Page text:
Why did you call your new chair the Pilot chair?
The main reason is that it’s such a lightweight chair and visually it’s a slimline chair, which made us think about lightweight objects and planes and so on.
We thought Pilot was quite a nice word to describe it because it’s a chair, and you’re the one in control. Also, we’d quite like to be pilots one day.
Can you tell me about the design?
Knoll wanted a chair that could be used in different situations: in the home, the office, in hotels or waiting areas. And the only way to successfully achieve that was by making it quite flexible.
“It’s like a kit, so you can adapt the chair to whatever situation you need”
It’s a very simple framework, essentially a four-star base, and then cranked leg, which is the swivel part, and from there there’s loads of options. It’s like a kit, so you can adapt the chair to whatever situation you need.
There’s a low-back and a high-back version, a very slim version, a much more padded one, and an even more comfortable homely version, which we won’t be showing [in Milan], we’re saving that for later. There’s the long-arm version. The arm you can see is a metal arm and more for the contract market. Then there’s an upholstered arm, which again is the more homely.
There are different types of upholstery and It comes in 16 different colours. We mixed up some colours so the arms will be different from the seat and back. It’s going to be quite a festival of colour.
Were there any technical challenges?
One of the key things is that it breaks down to almost flatpack. The back slides off, the seat slides off then all the pieces come apart and you end up with a very small box. That’s not any particular advantage to the end user, but it’s a huge advantage to Knoll when they ship or deliver it.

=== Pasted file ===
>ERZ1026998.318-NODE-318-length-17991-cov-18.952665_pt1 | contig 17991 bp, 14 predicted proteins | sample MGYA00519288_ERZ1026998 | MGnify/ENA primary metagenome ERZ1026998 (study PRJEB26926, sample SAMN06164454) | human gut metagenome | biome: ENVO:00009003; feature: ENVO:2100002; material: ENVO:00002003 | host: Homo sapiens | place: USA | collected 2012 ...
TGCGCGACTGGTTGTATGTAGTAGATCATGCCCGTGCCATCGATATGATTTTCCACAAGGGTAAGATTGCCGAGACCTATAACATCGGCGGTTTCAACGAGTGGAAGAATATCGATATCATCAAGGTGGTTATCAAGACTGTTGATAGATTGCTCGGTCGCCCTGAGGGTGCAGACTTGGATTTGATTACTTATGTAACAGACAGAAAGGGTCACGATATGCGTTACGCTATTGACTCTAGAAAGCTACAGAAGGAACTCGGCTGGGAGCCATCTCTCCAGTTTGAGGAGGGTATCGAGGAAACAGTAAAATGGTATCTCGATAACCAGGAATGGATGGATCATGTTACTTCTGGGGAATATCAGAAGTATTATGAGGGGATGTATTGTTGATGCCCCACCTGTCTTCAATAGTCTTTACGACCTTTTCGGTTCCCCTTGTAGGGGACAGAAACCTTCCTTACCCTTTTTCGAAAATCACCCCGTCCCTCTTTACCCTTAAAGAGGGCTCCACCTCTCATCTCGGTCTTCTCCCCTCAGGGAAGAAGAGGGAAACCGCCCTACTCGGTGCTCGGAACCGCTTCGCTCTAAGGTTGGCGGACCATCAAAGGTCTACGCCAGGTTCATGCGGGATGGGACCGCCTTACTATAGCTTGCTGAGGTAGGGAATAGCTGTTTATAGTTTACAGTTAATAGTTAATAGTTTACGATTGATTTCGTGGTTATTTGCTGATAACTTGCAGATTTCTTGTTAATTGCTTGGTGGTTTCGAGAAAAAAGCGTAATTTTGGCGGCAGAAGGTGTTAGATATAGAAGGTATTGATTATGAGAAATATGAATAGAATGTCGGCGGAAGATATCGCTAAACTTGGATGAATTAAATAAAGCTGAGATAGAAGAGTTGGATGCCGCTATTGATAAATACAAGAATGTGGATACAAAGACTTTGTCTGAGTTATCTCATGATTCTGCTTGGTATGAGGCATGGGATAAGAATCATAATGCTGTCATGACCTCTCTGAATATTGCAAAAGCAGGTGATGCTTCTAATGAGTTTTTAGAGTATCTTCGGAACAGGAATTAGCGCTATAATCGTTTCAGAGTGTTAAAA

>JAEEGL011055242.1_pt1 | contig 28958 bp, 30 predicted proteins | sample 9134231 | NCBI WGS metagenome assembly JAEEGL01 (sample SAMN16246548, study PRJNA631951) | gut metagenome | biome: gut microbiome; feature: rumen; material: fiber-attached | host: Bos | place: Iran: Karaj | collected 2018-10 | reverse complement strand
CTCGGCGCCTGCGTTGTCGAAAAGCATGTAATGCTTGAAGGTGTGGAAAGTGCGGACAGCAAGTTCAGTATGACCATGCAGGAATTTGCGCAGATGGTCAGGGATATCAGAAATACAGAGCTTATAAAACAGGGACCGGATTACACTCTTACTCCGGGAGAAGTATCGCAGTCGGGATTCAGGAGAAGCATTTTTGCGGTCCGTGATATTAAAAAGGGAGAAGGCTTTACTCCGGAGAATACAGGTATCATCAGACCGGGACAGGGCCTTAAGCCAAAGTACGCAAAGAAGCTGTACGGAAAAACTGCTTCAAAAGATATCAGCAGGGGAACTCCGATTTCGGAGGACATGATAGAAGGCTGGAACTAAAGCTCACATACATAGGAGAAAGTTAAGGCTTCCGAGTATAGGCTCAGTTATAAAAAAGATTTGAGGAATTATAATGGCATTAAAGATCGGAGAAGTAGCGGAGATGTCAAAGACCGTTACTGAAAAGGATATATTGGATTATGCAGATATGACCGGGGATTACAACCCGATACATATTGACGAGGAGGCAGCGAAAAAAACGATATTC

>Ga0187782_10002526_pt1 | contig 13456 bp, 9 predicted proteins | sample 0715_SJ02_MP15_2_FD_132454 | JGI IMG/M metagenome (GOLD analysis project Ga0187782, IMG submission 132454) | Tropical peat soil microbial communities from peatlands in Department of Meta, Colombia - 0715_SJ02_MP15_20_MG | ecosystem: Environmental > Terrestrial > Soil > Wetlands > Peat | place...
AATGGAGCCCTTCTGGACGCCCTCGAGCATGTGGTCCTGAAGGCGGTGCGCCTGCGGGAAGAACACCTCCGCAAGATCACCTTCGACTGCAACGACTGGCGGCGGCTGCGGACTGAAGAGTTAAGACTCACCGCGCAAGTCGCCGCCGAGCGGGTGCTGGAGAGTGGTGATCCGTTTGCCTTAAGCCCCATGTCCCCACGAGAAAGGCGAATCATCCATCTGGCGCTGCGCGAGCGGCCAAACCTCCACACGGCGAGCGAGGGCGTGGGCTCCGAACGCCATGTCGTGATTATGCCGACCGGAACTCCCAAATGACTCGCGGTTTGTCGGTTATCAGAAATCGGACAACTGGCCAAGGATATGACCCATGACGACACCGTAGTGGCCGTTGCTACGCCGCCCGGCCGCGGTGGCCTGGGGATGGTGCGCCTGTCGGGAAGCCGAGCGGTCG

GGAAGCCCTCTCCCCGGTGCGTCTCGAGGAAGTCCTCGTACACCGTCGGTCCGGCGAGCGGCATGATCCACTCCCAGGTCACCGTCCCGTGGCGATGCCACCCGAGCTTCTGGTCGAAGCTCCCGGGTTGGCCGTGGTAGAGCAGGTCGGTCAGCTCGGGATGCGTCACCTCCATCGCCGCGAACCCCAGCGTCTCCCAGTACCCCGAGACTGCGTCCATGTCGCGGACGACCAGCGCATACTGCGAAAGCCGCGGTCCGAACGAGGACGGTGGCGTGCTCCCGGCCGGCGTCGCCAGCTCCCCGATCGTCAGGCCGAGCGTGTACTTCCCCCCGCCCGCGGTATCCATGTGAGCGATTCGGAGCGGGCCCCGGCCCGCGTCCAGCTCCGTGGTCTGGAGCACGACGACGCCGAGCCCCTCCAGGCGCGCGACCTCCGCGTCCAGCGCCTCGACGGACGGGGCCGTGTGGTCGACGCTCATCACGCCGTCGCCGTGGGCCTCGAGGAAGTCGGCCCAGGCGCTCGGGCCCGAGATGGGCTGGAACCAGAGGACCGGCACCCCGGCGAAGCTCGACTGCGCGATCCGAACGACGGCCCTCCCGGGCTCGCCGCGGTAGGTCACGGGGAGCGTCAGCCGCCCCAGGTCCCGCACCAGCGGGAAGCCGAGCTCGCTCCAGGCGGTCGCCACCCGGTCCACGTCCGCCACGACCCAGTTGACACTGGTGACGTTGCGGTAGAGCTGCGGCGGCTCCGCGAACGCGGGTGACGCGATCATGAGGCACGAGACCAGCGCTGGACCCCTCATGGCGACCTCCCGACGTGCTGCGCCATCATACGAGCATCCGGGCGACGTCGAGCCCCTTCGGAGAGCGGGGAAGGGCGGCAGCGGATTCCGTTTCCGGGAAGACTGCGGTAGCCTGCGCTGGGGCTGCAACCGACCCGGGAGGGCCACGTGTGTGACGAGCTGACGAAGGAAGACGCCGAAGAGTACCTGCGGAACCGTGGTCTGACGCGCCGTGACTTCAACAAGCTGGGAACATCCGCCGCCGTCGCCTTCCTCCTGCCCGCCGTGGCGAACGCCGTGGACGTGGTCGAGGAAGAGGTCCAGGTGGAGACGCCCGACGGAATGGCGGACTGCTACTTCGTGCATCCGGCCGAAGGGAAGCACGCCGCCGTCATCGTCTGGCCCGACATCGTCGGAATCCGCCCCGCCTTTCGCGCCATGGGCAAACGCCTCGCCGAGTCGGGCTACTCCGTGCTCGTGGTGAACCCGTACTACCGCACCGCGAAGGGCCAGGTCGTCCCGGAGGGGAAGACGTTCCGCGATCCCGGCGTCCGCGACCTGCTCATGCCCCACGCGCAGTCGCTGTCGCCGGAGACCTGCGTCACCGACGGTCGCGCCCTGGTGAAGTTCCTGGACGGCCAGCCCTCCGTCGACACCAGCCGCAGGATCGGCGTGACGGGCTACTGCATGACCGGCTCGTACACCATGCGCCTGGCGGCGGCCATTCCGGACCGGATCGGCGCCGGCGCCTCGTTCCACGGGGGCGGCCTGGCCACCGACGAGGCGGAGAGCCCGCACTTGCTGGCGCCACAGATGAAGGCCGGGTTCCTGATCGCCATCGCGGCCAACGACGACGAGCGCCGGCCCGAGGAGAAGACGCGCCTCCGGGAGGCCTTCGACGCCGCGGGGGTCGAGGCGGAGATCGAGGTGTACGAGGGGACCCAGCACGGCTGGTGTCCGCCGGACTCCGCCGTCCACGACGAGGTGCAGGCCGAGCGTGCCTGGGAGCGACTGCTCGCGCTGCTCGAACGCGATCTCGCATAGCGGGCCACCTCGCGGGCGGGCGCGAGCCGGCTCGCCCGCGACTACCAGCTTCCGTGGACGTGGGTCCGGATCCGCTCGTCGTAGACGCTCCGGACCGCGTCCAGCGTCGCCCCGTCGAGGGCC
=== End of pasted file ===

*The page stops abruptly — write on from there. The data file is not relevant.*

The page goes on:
“It breaks down to almost flatpack, [which is] a huge advantage to Knoll when they ship or deliver it”
The other thing is that it’s very lightweight because there’s less material used. That, of course, is a benefit to the end user as well.
What about the curved stem that attaches to the back rather than the centre of the seat?
I don’t think [that particular shape] has been done before. The reason behind that is that when you sit in the chair, it sinks down but doesn’t actually touch [the stem].
Although it looks quite linear, quite flat, there’s a lot of webbing in it, so the seat and the back panel flex considerably so it shapes to your body. It looks quite stark but it’s a really comfortable chair.
What else will you be exhibiting in Milan?
We have the stool we’ve done for Knoll that can also be used as a side table. We showed the prototype last year, but this is the final production version.
We’ve got new sofas for Vitra. Last year, we did the Mariposa sofa, which has moving arms and back, but we’ve developed it further with different sizes and heights, a slightly lower back. We’ve also done a series of glass cabinets for Glas Italia.